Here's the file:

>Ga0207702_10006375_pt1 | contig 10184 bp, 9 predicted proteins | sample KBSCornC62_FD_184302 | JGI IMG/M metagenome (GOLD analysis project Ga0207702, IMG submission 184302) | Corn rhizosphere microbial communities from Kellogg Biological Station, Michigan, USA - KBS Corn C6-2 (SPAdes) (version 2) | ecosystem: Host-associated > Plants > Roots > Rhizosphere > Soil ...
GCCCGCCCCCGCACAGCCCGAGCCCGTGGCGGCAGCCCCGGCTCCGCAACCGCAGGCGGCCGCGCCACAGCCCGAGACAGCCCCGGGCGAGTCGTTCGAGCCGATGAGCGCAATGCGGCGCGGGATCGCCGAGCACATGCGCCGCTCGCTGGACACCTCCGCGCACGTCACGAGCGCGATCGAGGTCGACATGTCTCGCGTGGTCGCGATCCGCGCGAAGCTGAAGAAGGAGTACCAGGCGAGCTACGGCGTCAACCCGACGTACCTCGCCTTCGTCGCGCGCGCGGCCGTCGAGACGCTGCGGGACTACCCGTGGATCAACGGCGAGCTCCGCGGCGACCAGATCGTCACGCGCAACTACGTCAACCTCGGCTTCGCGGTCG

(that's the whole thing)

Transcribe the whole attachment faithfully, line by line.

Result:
>Ga0207702_10006375_pt1 | contig 10184 bp, 9 predicted proteins | sample KBSCornC62_FD_184302 | JGI IMG/M metagenome (GOLD analysis project Ga0207702, IMG submission 184302) | Corn rhizosphere microbial communities from Kellogg Biological Station, Michigan, USA - KBS Corn C6-2 (SPAdes) (version 2) | ecosystem: Host-associated > Plants > Roots > Rhizosphere > Soil ...
GCCCGCCCCCGCACAGCCCGAGCCCGTGGCGGCAGCCCCGGCTCCGCAACCGCAGGCGGCCGCGCCACAGCCCGAGACAGCCCCGGGCGAGTCGTTCGAGCCGATGAGCGCAATGCGGCGCGGGATCGCCGAGCACATGCGCCGCTCGCTGGACACCTCCGCGCACGTCACGAGCGCGATCGAGGTCGACATGTCTCGCGTGGTCGCGATCCGCGCGAAGCTGAAGAAGGAGTACCAGGCGAGCTACGGCGTCAACCCGACGTACCTCGCCTTCGTCGCGCGCGCGGCCGTCGAGACGCTGCGGGACTACCCGTGGATCAACGGCGAGCTCCGCGGCGACCAGATCGTCACGCGCAACTACGTCAACCTCGGCTTCGCGGTCG